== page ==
Nestled in a beautiful property along a creek in rural Sonoma County, the design and construction of this off-the-grid homestead take great measures to ensure a harmonious fit with minimal impact on both the specific and global landscape, providing a sustainable frame for living and raising twin daughters.
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While the property offered several possible building sites, solar analysis led to a south-sloping open hillside dubbed 'Big Sky.' Much of the property is shaded by the ridge south of the creek, but 'Big Sky' has ample access to sun throughout the year. The western edge is tucked in to mature oak trees, giving sun protection during summer afternoons.
Seconds and overstock Heath tile were collected by the owners for use throughout the house. Installers and the design team worked together to create the tile patterns to make use of the variety of shapes and colors.
The kitchen transparently links the bars of living space and bedrooms - glass-backed open shelving keeps the space bright.
Radiant-heat in the concrete floors, along with the Watershed Block hearth and wood stove provide a boost of heat on cool, cloudy days.
The highly visible living room roof is planted with sedums, blending into the landscape - other roofs are topped by gently curving corrugated metal.
Watershed Block earth masonry retaining walls limited the number of concrete deliveries at the remote location, and provided a warm, variegated texture.
Live-edge oak harvested on site was used as both structure and guardrail at the central stair to the bedroom wing.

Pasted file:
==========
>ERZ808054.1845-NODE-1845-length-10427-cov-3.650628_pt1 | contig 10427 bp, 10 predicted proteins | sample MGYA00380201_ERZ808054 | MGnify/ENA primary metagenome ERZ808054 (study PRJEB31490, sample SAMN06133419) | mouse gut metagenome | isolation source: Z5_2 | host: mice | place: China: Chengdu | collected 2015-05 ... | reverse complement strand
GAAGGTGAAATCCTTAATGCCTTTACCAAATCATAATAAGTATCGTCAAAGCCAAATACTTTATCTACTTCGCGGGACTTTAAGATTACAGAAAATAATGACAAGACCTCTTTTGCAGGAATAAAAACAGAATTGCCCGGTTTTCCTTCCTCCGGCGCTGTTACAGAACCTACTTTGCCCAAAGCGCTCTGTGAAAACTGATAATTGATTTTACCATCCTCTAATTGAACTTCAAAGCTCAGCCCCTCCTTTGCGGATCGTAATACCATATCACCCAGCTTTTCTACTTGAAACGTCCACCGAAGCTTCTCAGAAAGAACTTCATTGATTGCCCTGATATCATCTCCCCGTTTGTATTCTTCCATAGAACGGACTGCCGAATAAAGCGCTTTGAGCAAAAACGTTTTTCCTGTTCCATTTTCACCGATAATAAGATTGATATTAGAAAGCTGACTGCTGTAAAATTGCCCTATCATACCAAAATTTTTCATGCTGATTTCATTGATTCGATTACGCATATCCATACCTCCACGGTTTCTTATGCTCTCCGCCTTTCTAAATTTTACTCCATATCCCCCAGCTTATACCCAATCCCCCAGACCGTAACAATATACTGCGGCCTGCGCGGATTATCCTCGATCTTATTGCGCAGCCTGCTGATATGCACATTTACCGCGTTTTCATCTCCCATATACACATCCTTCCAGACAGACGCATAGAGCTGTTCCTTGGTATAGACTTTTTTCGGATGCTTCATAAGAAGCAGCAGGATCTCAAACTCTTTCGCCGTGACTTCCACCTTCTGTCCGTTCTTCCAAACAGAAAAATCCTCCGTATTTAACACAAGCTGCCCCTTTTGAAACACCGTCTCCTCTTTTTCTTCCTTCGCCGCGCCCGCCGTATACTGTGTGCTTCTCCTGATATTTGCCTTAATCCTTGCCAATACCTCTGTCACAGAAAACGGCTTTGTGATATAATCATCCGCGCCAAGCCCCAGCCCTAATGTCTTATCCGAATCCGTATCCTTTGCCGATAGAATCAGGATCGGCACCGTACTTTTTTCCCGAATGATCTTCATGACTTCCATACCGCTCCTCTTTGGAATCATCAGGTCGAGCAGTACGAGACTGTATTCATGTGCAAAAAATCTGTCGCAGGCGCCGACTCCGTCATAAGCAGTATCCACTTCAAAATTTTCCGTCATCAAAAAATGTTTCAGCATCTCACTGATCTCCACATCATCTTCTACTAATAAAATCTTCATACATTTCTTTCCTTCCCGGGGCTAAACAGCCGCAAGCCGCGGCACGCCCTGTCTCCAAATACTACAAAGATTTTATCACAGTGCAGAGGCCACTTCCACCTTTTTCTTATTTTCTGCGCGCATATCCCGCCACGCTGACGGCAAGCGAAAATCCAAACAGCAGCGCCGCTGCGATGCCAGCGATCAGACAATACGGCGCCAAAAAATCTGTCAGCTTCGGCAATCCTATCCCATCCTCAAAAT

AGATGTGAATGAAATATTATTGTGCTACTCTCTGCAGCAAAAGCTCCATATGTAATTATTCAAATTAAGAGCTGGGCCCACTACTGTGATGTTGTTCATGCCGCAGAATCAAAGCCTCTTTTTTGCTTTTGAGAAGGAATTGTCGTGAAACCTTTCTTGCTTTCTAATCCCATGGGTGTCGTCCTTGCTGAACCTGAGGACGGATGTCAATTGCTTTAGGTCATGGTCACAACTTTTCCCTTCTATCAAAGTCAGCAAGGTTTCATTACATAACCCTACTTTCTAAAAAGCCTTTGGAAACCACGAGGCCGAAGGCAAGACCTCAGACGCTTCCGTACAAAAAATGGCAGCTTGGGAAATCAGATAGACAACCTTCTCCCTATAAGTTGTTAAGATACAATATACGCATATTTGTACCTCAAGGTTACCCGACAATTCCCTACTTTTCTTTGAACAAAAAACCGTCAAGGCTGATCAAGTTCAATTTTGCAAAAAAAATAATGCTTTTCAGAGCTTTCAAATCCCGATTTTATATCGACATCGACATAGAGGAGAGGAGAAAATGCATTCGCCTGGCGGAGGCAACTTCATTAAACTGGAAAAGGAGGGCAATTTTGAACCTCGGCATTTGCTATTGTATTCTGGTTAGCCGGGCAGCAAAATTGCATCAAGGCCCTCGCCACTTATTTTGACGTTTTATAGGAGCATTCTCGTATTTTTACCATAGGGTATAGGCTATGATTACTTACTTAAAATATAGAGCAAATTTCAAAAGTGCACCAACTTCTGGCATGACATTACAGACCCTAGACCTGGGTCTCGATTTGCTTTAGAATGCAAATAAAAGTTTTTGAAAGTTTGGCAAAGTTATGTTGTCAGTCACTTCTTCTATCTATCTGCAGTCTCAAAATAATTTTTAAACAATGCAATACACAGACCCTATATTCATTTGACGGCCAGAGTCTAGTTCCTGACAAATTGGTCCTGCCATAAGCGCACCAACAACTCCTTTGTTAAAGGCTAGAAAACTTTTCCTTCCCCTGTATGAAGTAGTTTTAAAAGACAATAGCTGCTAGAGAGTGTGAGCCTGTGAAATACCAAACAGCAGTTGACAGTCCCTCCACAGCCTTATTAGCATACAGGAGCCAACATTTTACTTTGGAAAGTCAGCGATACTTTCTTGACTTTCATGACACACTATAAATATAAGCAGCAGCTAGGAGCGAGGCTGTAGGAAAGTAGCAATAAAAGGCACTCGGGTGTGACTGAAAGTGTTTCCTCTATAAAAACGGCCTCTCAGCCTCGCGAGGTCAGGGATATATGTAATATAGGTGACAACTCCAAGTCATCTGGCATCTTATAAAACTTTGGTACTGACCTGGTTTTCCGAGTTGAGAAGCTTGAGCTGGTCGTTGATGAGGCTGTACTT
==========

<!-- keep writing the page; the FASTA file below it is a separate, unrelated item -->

Feature windows frame views out to the landscape.
Above the poolhouse, a studio for art and essential oils opens out onto edible gardens.
Douglas Fir planks and flooring were harvesting on-site and used throughout the stairwell and upper levels.
Much of the the timber was sustainably-harvested on-site, or by their neighbor, including site-build laminated timber to accommodate the gently curving roofs.
The master shower features views across the creek to the ridge beyond.
The homestead is designed as a series of east-west running volumes, roughly paralleling the topography and stepping up the hill. Boulders discovered during excavation were located throughout the gardens.
The tight, well-insulated building envelope eliminates the need for cooling, and highly efficient lighting and appliances minimize electric needs.
Selecting the 'Big Sky' site allowed the driveway to be routed further from the creek, and eliminated a ranch road that had been channeling rainwater runoff into the creek.
Curving timbers were manufactured on-site, and used to support the curving corrugated metal roofs.
Rice straw bale, sourced from a local farmer, were placed on top of the Watershed Block walls, sequestering carbon while insulating the home.
- Earthtone Construction
- Edward Caldwell